The Cheetahs are also missing their two primary outhalves, Neil Marais and Fred Zeilinga, who are both liable to be sidelined until the New Year. But they have also shown enough in their games so far to suggest they will be competitive, not least at home, and will score tries as well as conceding them.
The Kings, drawn from three unions in the Eastern Cape and Western Cape, have had a chequered existence since being invented in 2009. Having had one season of Super Rugby in 2013, they were cobbled together again three or four weeks before the start of the 2016 Super Rugby season. They performed well this year, winning six of 15 games, which was more than the Bulls or Cheetahs managed, only to be culled along with the Cheetahs from the 2018 tournament.
By the time they entered the Pro14, about 30 players on their roster had moved on. Effectively therefore, they are starting from scratch for the second time in 20 months. But with a three-year Pro14 deal, they have time to rebuild, and they’ve shown they are capable of doing so.
Both the Kings and the Cheetahs are liable to be strengthened in January, and even more so again in time for next season’s Pro14, with some experienced players to supplement the young talent they have in their ranks. The prospect of playing against northern hemisphere teams may also appeal to prospective signings.
The lack of an alternative ground for the Kings’ home games is regrettable. The Boet Erasmus Stadium, home to Eastern Province when they hosted such teams as the British & Irish Lions in 1980, has been allowed to decay. But the paltry crowd in Port Elizabeth has to be put in the context of it coming after a heavy rainstorm that morning, and two-and-a- half hours or so after the Boks’ humiliation in Albany. It was also televised live by Super Sport 1, as will be the case with all the Kings and Cheetahs’ games.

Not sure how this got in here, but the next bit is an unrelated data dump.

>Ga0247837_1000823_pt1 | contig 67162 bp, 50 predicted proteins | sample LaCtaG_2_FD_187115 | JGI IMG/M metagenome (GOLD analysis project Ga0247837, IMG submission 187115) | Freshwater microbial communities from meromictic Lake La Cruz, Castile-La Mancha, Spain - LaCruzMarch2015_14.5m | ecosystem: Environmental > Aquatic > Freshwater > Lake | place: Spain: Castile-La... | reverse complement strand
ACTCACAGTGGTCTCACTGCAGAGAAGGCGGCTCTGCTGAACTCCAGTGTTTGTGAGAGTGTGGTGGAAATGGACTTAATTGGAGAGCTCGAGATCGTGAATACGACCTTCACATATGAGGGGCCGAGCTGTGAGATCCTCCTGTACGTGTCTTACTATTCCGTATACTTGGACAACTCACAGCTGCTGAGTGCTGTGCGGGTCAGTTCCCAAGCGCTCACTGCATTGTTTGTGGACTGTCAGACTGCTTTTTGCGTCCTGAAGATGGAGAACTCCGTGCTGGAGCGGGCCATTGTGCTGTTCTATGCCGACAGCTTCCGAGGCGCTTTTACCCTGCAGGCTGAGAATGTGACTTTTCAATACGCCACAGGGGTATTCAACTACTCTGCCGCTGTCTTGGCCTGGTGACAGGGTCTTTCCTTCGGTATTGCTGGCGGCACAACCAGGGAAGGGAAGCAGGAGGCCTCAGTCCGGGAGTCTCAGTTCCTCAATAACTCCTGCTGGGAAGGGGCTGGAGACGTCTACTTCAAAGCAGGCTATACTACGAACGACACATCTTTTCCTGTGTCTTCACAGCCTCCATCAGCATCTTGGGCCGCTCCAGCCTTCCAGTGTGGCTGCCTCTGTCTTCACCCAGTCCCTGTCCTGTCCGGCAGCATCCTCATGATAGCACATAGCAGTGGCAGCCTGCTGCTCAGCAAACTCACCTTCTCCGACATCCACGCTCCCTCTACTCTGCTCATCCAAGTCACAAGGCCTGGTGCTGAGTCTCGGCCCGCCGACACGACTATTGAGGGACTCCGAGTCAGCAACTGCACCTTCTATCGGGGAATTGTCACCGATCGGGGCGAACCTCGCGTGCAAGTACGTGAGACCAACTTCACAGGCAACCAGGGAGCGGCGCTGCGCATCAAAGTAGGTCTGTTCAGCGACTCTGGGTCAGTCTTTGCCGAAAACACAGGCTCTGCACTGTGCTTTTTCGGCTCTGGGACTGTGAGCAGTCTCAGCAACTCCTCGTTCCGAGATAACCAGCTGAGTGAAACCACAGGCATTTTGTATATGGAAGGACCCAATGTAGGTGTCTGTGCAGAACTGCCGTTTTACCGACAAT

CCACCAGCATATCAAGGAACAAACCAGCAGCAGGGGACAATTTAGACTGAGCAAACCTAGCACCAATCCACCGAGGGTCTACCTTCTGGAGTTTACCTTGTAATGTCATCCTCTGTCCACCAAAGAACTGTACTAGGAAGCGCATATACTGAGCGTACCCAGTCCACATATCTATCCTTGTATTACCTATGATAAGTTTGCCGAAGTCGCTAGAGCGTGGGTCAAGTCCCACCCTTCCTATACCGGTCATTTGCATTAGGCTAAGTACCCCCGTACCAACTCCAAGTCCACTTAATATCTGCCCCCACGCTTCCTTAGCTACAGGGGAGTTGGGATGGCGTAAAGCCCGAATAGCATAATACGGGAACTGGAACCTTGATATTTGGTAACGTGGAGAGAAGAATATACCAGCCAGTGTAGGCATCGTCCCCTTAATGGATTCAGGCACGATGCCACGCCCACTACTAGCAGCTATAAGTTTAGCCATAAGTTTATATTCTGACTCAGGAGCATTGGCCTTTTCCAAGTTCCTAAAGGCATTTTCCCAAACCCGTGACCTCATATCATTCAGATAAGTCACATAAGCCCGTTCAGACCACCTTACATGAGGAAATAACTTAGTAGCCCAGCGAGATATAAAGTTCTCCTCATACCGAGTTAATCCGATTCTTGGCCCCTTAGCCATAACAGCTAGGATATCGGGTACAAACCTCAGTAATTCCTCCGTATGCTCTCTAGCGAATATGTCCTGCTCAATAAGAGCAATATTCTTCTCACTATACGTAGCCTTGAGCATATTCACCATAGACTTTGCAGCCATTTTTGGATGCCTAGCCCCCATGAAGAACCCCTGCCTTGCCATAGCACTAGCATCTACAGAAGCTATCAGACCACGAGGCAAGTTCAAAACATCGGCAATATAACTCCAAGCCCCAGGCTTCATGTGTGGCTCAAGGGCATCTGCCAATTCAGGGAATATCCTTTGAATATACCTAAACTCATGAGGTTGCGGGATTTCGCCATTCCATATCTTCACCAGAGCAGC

Furthermore, on Sunday, Despatch – home club to Rassie Erasmus and Danie Gerber amongst others – drew a crowd of 10,000 to a club game. The Eastern Cape is a relative rugby hotbed, and unusually rugby has always held sway over football in the townships, so as well as talented players such as Siya Kolise, there is a support base to be tapped into once the Kings establish an identity. They could do worse, for the time being, than allow free entry to home games, as the Cheetahs did for the visit of Zebre.
They are also serving another purpose. The haste with which the Kings and the Cheetahs were granted late entry into the Pro14 assuredly indicates that they will be the precursors to further expansion. There is already interest amongst other South African franchises, as well as elsewhere. A Pro16, or even Pro18, is likely one day, and not before too long. The game changer will be if the newcomers are allowed to qualify for the European competitions.
In the meantime, patience will be a virtue. It may not seem so now, but there’s every chance the Cheetahs and Kings will ultimately be good for the competition.
Out of little acorns and all that.